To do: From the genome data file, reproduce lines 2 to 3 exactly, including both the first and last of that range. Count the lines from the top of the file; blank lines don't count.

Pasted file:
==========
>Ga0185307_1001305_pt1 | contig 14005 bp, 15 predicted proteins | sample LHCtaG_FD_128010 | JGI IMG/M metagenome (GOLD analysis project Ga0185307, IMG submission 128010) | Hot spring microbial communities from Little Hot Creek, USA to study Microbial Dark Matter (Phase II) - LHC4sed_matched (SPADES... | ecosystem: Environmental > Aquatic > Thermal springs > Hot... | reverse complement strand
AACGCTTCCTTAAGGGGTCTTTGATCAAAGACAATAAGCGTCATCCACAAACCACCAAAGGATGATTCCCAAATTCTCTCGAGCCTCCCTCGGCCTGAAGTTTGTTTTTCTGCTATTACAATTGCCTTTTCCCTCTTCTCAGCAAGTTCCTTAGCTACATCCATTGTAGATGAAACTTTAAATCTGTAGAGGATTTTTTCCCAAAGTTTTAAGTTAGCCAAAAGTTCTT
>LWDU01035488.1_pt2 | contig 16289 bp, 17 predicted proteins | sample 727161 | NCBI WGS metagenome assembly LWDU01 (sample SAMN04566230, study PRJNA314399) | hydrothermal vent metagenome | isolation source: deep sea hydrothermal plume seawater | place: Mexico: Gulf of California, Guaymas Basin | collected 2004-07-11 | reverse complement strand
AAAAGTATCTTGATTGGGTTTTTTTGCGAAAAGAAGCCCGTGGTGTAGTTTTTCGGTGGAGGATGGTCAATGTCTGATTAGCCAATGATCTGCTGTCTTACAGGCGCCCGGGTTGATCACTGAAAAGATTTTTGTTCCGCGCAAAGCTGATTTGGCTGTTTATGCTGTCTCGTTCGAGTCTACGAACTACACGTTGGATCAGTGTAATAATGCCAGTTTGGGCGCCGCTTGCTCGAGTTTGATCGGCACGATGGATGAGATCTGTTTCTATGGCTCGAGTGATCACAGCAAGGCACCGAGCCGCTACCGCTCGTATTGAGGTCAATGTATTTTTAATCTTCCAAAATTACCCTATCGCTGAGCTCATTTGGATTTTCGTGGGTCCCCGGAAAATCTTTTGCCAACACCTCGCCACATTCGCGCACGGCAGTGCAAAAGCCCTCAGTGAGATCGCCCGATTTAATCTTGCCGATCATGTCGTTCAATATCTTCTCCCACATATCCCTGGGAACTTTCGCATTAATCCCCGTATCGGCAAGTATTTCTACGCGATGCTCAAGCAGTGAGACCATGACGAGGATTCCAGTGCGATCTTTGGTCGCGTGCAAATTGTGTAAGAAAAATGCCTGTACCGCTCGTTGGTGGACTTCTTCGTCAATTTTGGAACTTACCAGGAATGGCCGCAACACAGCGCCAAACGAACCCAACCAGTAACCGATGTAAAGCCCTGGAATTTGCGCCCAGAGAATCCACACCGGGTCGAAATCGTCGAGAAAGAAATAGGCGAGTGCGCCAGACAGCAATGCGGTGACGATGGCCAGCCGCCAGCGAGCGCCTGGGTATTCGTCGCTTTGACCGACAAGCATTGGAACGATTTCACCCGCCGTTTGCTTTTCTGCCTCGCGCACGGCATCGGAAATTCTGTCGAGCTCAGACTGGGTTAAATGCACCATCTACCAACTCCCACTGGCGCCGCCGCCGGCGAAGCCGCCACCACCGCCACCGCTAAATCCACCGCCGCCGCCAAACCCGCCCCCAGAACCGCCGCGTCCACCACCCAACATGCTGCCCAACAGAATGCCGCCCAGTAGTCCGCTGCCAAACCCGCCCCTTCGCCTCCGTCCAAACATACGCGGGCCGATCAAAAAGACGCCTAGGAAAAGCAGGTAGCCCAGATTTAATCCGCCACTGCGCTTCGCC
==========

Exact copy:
AACGCTTCCTTAAGGGGTCTTTGATCAAAGACAATAAGCGTCATCCACAAACCACCAAAGGATGATTCCCAAATTCTCTCGAGCCTCCCTCGGCCTGAAGTTTGTTTTTCTGCTATTACAATTGCCTTTTCCCTCTTCTCAGCAAGTTCCTTAGCTACATCCATTGTAGATGAAACTTTAAATCTGTAGAGGATTTTTTCCCAAAGTTTTAAGTTAGCCAAAAGTTCTT
>LWDU01035488.1_pt2 | contig 16289 bp, 17 predicted proteins | sample 727161 | NCBI WGS metagenome assembly LWDU01 (sample SAMN04566230, study PRJNA314399) | hydrothermal vent metagenome | isolation source: deep sea hydrothermal plume seawater | place: Mexico: Gulf of California, Guaymas Basin | collected 2004-07-11 | reverse complement strand